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A revolutionary £20 million centre based at Imperial College London is set to develop innovative technologies to create dementia-friendly environments and provide insights into how dementia develops.

Set to open in June 2019, the new Care Research & Technology Centre, in partnership with the University of Surrey, joins six national discovery science centres that collectively make up the UK Dementia Research Institute (UK DRI).

This unique centre will incorporate a range of approaches – from artificial intelligence and robotics to sleep monitoring – to enable people with dementia to live safely, confidently and independently at home.

The centre will be funded by the UK DRI’s three founding partners: the Medical Research Council, Alzheimer’s Society and Alzheimer’s Research UK.

Professor David Sharp, Neurologist at Imperial College London and Head of the new centre, said: “The vision for this centre is to use patient-centred technology to help people affected by dementia to live better and for longer in their own homes.

“Latest figures suggest one in four hospital beds are occupied by people with dementia – and 20 per cent of these admissions are due to preventable causes such as falls, dehydration and infections.

“The new technologies we develop will improve our ability to support people in their homes. They will allow us to intervene at an early stage, to prevent the crises that so often lead to hospital stays, or a move to a care home. What’s more we’ll be able to improve our understanding of dementia onset and progression.”

The £20 million dementia centre will bring together scientists, engineers and doctors to build on existing, early-stage technologies that can be integrated into a person’s home. Use of the new technologies will continuously examine the patient’s physical and mental well-being and if any issues are flagged, that patient’s medical team can be quickly alerted.

Some of the pioneering technology will include: monitoring sensors in the home or on the patient’s body to identify changes in health such as heart rate or body temperature; memory and cognitive function tracking technology to assess whether the patient is having an issue, such as becoming agitated, allowing for early intervention to help them; and robotic devices to help the everyday lives of dementia patients to notify them of safety risks, such as split liquid on the floor.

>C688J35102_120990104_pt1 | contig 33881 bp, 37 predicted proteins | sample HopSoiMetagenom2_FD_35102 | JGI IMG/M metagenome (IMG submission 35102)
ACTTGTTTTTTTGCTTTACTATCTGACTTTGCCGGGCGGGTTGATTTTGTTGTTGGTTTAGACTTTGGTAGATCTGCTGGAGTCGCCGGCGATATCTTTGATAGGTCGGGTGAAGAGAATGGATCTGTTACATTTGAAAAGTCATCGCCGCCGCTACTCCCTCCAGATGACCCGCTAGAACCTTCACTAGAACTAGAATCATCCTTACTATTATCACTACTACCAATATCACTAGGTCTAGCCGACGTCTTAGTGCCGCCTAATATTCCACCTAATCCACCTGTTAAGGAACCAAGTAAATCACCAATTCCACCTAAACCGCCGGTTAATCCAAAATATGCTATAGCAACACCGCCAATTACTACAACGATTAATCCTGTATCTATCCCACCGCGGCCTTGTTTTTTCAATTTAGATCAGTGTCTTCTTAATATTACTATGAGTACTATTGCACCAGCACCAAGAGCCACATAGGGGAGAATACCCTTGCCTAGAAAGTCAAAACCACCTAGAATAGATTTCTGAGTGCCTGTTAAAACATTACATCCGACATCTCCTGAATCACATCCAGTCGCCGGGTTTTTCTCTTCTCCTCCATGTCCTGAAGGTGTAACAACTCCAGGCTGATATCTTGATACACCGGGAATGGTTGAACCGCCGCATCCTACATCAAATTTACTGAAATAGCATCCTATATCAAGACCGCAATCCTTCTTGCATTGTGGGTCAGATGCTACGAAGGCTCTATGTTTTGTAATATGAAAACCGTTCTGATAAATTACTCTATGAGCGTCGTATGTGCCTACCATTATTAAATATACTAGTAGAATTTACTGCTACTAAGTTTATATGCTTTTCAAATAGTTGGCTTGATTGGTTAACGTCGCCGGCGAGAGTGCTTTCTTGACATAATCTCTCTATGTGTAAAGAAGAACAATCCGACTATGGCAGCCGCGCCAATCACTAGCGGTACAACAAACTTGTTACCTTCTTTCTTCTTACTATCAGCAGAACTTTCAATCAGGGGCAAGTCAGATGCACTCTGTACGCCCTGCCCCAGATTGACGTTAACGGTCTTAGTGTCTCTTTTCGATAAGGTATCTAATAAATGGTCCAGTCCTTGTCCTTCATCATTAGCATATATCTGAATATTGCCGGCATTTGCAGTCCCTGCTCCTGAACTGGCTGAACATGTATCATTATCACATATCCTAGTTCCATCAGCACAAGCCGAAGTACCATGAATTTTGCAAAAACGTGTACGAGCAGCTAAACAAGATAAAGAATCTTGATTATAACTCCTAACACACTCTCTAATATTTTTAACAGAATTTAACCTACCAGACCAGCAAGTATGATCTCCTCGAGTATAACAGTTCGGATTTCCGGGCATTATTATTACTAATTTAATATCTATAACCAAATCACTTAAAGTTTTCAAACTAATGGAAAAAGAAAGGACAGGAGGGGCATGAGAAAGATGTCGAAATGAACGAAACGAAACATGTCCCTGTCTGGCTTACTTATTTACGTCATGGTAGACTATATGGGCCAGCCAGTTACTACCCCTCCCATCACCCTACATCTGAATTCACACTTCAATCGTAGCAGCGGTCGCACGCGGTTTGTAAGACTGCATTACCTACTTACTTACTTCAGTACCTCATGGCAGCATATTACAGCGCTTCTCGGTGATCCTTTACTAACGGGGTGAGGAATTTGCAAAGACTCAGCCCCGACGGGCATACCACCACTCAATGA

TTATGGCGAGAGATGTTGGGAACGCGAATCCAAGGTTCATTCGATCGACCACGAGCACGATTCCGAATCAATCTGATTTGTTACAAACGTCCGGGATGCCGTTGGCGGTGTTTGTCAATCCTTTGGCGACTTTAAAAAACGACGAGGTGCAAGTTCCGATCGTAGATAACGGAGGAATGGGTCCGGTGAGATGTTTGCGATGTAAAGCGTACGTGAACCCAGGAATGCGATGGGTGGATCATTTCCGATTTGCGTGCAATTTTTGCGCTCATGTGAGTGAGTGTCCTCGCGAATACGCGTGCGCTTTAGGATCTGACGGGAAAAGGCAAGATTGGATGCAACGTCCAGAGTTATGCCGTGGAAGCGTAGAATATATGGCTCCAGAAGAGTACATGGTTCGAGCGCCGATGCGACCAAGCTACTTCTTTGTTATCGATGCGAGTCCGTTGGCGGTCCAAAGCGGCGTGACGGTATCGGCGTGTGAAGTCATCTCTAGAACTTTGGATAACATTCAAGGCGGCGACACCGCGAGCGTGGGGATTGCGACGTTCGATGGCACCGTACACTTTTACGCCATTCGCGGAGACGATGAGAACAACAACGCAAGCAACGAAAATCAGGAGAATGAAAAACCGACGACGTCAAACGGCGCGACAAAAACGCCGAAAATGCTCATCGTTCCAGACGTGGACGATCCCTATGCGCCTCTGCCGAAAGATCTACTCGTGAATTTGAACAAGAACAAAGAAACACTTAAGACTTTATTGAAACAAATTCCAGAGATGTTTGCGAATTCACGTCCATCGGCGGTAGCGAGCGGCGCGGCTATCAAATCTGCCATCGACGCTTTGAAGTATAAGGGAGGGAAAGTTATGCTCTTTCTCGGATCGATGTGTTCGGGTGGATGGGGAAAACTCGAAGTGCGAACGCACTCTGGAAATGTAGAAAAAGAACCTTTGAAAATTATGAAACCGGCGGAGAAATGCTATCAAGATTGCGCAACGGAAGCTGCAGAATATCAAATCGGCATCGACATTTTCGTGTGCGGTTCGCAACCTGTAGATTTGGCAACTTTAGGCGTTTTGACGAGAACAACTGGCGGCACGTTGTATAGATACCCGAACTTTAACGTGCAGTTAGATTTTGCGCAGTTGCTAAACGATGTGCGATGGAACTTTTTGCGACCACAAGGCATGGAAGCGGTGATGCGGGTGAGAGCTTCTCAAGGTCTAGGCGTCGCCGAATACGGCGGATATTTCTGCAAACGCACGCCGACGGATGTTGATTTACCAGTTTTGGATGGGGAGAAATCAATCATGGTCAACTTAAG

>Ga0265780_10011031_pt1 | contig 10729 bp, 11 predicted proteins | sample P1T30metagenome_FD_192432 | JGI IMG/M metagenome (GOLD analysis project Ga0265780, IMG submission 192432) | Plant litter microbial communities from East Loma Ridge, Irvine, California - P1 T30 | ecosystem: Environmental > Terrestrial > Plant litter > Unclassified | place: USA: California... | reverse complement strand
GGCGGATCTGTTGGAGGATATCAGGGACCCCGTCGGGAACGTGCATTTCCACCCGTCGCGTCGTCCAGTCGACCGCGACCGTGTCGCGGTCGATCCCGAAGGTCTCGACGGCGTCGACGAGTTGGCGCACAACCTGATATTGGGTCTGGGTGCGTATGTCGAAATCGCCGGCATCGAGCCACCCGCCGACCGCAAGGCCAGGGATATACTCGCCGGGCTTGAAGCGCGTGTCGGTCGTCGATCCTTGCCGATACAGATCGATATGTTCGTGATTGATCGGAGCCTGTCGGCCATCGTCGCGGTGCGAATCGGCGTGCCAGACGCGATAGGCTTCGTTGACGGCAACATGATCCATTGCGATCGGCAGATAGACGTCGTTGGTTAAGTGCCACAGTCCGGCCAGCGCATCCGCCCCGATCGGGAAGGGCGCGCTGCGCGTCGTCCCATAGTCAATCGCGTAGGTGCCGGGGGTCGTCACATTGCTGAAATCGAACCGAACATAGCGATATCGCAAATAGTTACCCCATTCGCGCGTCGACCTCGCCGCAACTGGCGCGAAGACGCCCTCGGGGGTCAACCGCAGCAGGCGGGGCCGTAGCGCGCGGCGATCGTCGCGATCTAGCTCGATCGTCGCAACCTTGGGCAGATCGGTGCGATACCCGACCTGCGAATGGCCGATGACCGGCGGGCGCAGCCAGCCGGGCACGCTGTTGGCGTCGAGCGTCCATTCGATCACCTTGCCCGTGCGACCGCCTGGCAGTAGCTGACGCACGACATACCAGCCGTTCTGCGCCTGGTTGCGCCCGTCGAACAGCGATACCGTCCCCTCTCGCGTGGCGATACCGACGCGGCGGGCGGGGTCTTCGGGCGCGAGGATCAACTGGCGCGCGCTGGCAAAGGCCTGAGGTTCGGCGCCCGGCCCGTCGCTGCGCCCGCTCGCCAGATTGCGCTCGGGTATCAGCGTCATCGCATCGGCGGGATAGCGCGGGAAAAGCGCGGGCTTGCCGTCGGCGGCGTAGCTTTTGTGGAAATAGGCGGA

All of the technology will be evaluated by people living with dementia, alongside their carers, to determine it is both practical and needed.

Professor Payam Barnaghi, Professor of Machine Intelligence at the University of Surrey and Deputy Director of the UK Dementia Research Institute Care Research and Technology Centre, added: “Stays in hospitals and care homes can be very distressing for people with dementia. Not only are they trying to navigate a new physical environment, they are distanced from their friends and families causing further distress.

“The technologies involved in this project will enable people to live independently at home whilst not sacrificing their care. Working with the latest machine learning capabilities means the technology we’re using will be able to get better at spotting warning signs and events that require intervention.

“Doctors will be able to have confidence in their ability to monitor people remotely and to react quickly to any worrying changes. Improving the quality of life of people with dementia is crucial to their and their families overall wellbeing.”

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